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This chapter presents the literature review on disease-modifying therapies (DMT) for children with multiple sclerosis (MS). Four first-line DMTs have been approved for treatment of relapsing-remitting (RR) MS in the adult population. They include glatiramer acetate, interferon beta (IFNB)-1a IM, IFNB-1a SC, and IFNB-1b SC. Large phase III studies showed that chronic administration of recombinant IFNB reduced the number of relapses and slowed progression of physical disability in adult patients with RR MS. Abnormalities in liver function tests (LFTs) may be pronounced in younger children taking interferon. The glatiramer acetate is designed to mimic human myelin basic protein and is postulated to induce the myelin-specific response of suppressor T-lymphocytes and to inhibit specific effector T-lymphocytes. Breakthrough disease is a concern in the pediatric MS population. Proposed consensus criteria for breakthrough disease in adults include increase in relapse number, new or recurrent MRI lesions, and worsening of cognitive or motor disability.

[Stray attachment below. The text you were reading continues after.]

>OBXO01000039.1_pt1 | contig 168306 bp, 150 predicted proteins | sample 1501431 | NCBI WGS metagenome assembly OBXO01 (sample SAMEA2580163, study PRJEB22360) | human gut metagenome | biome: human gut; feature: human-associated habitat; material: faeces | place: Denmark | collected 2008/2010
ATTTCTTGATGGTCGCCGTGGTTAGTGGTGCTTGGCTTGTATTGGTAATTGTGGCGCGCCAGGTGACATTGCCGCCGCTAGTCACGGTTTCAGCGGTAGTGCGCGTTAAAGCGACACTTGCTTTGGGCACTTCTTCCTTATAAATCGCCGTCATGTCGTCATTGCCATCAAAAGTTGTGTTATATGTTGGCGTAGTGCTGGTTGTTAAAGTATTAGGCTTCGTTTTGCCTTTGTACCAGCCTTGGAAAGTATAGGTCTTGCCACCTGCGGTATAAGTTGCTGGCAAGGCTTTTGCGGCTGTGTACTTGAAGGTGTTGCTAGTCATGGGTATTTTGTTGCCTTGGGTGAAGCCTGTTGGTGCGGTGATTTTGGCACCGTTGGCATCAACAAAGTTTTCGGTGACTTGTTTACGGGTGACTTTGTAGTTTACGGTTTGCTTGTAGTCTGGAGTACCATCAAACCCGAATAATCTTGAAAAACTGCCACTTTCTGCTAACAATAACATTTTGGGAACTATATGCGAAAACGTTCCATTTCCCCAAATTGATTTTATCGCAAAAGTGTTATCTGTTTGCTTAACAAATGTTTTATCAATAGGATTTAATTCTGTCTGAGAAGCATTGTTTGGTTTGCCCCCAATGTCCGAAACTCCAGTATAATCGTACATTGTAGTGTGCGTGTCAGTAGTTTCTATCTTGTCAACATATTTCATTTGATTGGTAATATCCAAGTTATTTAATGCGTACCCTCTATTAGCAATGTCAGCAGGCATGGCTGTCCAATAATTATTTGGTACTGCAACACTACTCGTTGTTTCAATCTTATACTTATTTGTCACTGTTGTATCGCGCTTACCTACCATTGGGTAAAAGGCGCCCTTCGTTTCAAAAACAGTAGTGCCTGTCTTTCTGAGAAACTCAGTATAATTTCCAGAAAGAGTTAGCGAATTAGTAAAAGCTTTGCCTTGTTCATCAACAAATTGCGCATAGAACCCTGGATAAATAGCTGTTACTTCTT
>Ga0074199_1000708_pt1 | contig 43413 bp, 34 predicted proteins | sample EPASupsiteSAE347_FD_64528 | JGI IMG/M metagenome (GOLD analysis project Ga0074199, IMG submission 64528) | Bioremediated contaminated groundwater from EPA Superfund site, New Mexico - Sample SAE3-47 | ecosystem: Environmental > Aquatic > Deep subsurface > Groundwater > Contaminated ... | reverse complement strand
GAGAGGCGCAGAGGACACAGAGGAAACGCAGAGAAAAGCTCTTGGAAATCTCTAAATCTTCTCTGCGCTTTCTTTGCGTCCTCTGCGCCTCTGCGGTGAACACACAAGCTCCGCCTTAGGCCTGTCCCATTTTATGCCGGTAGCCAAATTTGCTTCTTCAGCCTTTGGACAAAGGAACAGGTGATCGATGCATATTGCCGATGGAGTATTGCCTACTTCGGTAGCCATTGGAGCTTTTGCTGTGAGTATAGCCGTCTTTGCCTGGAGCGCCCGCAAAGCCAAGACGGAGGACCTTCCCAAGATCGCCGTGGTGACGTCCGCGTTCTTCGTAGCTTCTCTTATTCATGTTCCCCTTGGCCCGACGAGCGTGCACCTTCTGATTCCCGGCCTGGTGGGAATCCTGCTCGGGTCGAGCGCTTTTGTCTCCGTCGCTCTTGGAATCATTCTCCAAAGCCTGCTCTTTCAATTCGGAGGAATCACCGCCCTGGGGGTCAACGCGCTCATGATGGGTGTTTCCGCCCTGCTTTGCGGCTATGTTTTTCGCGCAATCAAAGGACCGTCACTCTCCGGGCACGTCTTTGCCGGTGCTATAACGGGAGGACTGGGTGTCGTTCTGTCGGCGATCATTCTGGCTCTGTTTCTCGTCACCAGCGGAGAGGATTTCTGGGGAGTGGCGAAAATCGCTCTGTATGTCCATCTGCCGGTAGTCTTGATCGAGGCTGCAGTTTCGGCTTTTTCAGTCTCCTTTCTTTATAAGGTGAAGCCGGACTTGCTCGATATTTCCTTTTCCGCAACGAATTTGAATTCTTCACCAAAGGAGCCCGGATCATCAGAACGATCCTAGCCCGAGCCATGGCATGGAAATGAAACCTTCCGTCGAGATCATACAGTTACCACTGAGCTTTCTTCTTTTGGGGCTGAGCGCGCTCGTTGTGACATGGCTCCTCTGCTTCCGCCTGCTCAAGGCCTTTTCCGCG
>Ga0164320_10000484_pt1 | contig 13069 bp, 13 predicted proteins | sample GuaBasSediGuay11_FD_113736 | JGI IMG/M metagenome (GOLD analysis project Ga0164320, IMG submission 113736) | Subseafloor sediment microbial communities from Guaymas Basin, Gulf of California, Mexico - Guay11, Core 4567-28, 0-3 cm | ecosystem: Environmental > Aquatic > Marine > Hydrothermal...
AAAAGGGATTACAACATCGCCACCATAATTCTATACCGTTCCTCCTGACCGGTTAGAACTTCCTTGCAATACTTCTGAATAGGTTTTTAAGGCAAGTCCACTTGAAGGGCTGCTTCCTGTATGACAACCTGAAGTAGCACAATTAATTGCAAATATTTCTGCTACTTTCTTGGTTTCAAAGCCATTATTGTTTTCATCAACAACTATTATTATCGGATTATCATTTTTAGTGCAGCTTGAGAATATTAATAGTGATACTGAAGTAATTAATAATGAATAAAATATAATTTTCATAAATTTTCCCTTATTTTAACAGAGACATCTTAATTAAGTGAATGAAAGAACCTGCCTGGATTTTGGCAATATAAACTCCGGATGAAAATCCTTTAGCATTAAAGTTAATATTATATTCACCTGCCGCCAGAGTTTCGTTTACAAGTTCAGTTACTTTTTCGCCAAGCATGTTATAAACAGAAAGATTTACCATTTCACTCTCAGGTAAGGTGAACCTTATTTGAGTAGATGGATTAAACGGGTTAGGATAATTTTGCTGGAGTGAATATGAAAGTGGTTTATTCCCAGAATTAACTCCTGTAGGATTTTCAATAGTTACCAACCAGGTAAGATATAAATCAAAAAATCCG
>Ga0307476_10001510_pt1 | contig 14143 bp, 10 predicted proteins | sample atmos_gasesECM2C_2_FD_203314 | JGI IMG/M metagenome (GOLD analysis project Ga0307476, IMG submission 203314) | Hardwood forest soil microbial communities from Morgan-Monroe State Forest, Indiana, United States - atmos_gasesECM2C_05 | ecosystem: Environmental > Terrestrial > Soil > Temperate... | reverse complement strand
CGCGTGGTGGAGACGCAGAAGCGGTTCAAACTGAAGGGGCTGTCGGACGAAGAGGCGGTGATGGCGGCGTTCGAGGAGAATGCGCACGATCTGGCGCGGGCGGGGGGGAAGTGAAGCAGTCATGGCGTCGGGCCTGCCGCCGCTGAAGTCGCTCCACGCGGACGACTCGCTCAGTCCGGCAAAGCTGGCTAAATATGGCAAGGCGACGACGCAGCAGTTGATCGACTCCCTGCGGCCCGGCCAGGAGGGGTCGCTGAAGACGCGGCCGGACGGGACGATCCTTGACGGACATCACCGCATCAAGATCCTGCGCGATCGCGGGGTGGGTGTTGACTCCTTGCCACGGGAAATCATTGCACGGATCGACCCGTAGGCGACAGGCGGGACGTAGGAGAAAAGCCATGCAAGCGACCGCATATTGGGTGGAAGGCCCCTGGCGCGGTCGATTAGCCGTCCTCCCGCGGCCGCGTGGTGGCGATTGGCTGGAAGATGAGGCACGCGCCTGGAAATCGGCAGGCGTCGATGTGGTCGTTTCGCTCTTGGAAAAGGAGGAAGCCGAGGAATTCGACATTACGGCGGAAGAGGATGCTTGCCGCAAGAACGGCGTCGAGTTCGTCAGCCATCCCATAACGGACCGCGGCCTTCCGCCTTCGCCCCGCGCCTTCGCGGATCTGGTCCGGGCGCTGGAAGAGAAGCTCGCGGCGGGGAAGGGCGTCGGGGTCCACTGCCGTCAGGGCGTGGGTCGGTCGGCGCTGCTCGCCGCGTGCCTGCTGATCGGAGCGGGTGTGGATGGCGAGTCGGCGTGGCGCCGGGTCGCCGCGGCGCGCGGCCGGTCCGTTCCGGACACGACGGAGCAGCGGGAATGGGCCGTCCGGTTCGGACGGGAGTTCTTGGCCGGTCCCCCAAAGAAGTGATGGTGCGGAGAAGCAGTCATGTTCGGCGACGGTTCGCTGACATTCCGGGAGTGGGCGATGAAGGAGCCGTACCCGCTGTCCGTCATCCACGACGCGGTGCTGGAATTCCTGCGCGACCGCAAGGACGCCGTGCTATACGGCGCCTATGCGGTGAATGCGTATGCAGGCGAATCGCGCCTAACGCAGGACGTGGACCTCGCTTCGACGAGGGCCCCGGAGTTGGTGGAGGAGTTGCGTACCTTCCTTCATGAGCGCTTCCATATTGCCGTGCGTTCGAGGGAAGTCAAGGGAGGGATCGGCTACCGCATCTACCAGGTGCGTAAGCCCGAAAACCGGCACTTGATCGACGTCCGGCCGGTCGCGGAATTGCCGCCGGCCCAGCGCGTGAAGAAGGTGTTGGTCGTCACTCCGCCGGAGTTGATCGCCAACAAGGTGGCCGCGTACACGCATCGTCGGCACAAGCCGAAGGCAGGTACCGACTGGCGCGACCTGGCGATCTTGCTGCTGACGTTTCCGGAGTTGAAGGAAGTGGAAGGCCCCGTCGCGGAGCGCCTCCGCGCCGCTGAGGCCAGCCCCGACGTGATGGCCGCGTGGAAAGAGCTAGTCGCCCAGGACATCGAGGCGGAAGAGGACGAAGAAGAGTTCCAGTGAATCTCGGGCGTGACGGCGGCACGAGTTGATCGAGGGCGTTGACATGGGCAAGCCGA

This chapter discusses how current operational definitions can apply to clinical practice and research settings of pediatric multiple sclerosis (MS) and acute disseminated encephalomyelitis (ADEM). It emphasizes strengths and limitations of these clinical practice and research settings. ADEM requires the presence of both encephalopathy and polysymptomatic presentation. Three major controversies concerning the criteria of dissemination in time relate to the fact that a consensus has not been reached about when to call pediatric MS a recurrent disease in: patients with a first ADEM-like episode who further develop non- ADEM-like episodes, patients with recurrent ADEM including more than two episodes, and patients with recurrent non-ADEM-like events such as optic neuritis (ON) or transverse myelitis (TM) without brain MRI findings and without neuromyelitis optica (NMO) IgG. The first two situations are fairly specific of the pediatric population, given the higher frequency of ADEM or ADEM-like presentations in children, especially before puberty.
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